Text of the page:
It’s taken me awhile, but I have finally accepted that Bon Jovi are never going back to their hard rock days. Their last great album — These Days — was delivered more than 20 years ago and they have a few hits but more misses for my tastes since. The band reinvented itself in 2000 with the release of “It’s My Life” — a good career move to stay relevant and popular. They have delivered an abundance of pop rockers since, and their latest album, This House Is Not For Sale (THINFS), continues the trend with formulaic songs and some recycled ideas from previous efforts.
THINFS is the the band’s first official post-Richie Sambora album. Guitarist Phil Xenidis (Phil X) has been hired to replace Sambora since he bailed in the midst of their Because We Can Tour in 2013. However, it’s clearly evident by the album’s liner notes and marketing materials that co-producer John Shanks (along with Jon Bon Jovi) has more involvement beyond producer. Shanks has co-written much of the material and plays more instruments on the project than any other member.
The title track and first single resemble 2005’s “Have A Nice Day.” Die-hard fans would notice the similarities of the opening guitar riff but casual fans would probably confuse the two as they sound nearly identical. The lyrics are different, but say pretty much the same thing. Both tracks are about standing up for yourself and have other music similarities.
A few tracks stand out to me while several don’t appeal to me at all. “Come On Up To Our House” is a nice six-eight ballad that could do well at radio. There’s something about that time signature that gets me going so this one is a nice closer for the standard edition. “Reunion,” a song that JBJ sang during a commencement speech last May for Rutgers University graduates, could easily be him saying farewell to Sambora, someone he claims he hasn’t spoken to since 2013. “The Devil’s In The Temple” is a nice rocker with an oddball beat. The guitar only interludes are similar to previous Bon Jovi hits with the drums rocking through the toms during the verses. “Labor Of Love” has a nice Fifties guitar riff in the verses which makes for a change of pace.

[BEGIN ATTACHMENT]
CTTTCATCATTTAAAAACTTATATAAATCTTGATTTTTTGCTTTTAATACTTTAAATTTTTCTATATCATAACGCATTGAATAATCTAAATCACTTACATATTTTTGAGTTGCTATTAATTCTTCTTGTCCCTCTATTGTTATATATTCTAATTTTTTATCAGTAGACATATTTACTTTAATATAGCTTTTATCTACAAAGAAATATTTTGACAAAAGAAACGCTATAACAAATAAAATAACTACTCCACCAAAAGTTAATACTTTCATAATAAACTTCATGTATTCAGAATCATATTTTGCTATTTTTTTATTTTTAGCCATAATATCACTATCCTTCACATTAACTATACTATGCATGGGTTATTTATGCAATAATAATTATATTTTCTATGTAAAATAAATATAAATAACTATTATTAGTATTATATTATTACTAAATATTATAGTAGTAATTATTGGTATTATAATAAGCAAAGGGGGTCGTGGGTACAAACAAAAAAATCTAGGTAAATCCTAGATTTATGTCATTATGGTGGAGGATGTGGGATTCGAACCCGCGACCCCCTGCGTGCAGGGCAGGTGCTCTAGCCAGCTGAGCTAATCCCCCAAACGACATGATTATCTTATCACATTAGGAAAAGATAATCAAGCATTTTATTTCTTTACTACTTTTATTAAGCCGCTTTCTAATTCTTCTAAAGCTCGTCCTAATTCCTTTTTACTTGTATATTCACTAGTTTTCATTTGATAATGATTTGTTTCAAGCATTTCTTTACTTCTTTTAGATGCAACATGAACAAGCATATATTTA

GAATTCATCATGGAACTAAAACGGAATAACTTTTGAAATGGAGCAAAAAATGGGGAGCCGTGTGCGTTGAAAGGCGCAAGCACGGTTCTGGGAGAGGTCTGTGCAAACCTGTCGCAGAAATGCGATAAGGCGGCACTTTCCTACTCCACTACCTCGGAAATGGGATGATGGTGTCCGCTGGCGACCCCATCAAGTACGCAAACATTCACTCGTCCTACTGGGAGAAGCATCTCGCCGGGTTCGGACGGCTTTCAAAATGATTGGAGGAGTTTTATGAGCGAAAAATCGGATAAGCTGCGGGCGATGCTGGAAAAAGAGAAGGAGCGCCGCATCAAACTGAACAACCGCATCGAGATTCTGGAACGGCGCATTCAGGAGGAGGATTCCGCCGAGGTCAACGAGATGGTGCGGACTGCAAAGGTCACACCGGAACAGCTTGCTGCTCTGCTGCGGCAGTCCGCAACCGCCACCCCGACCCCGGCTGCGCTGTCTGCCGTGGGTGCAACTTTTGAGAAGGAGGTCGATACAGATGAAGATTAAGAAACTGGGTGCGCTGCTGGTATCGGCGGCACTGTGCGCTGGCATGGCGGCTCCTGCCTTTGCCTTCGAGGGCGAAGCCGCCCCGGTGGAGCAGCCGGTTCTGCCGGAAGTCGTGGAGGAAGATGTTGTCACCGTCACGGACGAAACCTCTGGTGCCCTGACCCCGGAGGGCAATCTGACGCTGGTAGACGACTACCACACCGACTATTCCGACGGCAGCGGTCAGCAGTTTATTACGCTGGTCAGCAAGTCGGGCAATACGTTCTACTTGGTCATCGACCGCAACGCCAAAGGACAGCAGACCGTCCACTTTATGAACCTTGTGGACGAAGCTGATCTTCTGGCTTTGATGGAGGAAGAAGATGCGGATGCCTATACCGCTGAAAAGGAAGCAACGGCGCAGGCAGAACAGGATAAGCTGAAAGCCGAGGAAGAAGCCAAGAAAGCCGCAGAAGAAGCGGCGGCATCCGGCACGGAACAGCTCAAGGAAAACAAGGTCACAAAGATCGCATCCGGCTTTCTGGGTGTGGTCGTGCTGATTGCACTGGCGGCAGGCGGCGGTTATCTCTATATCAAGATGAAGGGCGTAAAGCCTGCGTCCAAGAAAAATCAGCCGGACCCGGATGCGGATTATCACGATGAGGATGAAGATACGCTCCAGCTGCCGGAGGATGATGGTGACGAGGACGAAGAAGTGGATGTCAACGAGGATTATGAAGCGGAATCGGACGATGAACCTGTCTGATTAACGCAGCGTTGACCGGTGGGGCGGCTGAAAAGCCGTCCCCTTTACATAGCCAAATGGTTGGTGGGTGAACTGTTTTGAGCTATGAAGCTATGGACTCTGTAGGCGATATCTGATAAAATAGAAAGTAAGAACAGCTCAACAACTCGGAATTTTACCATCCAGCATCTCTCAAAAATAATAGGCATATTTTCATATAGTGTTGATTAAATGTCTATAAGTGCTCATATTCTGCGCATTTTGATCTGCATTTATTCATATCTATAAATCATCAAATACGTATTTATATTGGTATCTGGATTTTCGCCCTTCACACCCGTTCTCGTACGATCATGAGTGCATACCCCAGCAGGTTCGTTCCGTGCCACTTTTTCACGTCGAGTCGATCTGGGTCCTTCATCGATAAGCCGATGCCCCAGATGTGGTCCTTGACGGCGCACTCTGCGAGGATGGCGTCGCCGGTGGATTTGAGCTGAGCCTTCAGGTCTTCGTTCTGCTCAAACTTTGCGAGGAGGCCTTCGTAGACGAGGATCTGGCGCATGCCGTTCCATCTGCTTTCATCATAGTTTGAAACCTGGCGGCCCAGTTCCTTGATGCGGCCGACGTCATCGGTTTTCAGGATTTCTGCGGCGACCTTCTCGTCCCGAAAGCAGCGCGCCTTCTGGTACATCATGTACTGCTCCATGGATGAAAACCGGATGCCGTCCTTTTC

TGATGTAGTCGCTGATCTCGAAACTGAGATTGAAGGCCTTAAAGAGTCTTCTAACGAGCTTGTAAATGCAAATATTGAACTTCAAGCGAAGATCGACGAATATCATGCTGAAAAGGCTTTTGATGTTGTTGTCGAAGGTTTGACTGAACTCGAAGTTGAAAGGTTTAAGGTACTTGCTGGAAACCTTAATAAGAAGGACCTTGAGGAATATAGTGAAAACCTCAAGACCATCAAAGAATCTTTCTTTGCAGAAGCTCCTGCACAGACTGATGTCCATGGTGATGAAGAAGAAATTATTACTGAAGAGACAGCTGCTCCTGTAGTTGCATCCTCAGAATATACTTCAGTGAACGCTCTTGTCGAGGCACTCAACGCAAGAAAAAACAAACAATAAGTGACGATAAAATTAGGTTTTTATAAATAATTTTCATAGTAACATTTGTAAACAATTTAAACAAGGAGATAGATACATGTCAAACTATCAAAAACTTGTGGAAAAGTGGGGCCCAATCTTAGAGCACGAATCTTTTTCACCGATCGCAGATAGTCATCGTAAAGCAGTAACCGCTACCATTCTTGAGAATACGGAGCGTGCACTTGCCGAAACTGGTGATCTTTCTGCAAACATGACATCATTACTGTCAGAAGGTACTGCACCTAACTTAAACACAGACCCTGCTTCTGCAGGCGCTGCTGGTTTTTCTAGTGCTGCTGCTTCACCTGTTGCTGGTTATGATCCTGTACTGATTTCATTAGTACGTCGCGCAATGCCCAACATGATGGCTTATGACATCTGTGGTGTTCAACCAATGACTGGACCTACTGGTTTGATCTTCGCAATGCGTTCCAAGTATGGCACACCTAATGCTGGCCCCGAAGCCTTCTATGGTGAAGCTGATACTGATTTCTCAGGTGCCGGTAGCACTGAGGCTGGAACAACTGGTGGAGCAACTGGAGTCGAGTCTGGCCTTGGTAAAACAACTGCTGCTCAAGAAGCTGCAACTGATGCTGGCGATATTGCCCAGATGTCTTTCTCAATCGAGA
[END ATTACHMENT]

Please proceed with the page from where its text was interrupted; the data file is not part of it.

The deluxe edition kicks off with “Real Love,” a really pretty piano ballad that makes the listener long for another night with the love of their life. “We Don’t Run” is recycled from last year’s Burning Bridges contractual-obligation album that Jon was against releasing. The guitar heavy uptempo rocker is once again about standing up for your beliefs.
Many of the rest of the songs just don’t really appeal to me with “Knockout” being the least appealing overall. It’s another song that involves living your own life. It’s one of the most poppy songs on the album. The lyrics are childish: “Cause I’m giving you the finger / And sticking out my chin / Boom boom boom / Here comes the boom boom boom / Here comes the knock out / Until the last round.”
Many of the songs follow the same formula of intro, verse, chorus, verse, chorus, solo, chorus, outro. Several songs feature common time drums during the verses but cut to a half time feel during the choruses. This is pretty common in latter Bon Jovi hits. The songs are overproduced with attention given to stringed instrumentation and mixes that are less than desirable. However, the songs stick in your head, whether you want them to or not.
I’ve been told before that I have a “you kids get off my lawn” mentality when it comes to music, but I like what I like and don’t really care what these people think. I get that the band wants to continue to appeal to the younger generation, but as a classic rock fan, I just don’t care too much for their latter material, much of it produced by Shanks.
No offense to Shanks, as whatever he’s doing is working for the majority of the population, but I just prefer the Bob Rock and Bruce Fairbairn produced albums over anything else. Those albums stand the test of time and have so much heart and soul, in my opinion. Many may deem songs on those projects as cheesy, but those are the songs that get me off, so to speak. I think JBJ is so focused on the machine staying relevant — and I don’t fault him for this — that longtime fans like myself are kinda left out. Many may have bailed, but I still buy every album, so I guess I’m along for the ride whether it fits my tastes or not.
Author: Buddy Iahn
Buddy Iahn founded The Music Universe when he decided to juxtapose his love of web design and music. As a lifelong drummer, he decided to take a hiatus from playing music to report it. The website began as a fun project in 2013 to one of the top independent news sites.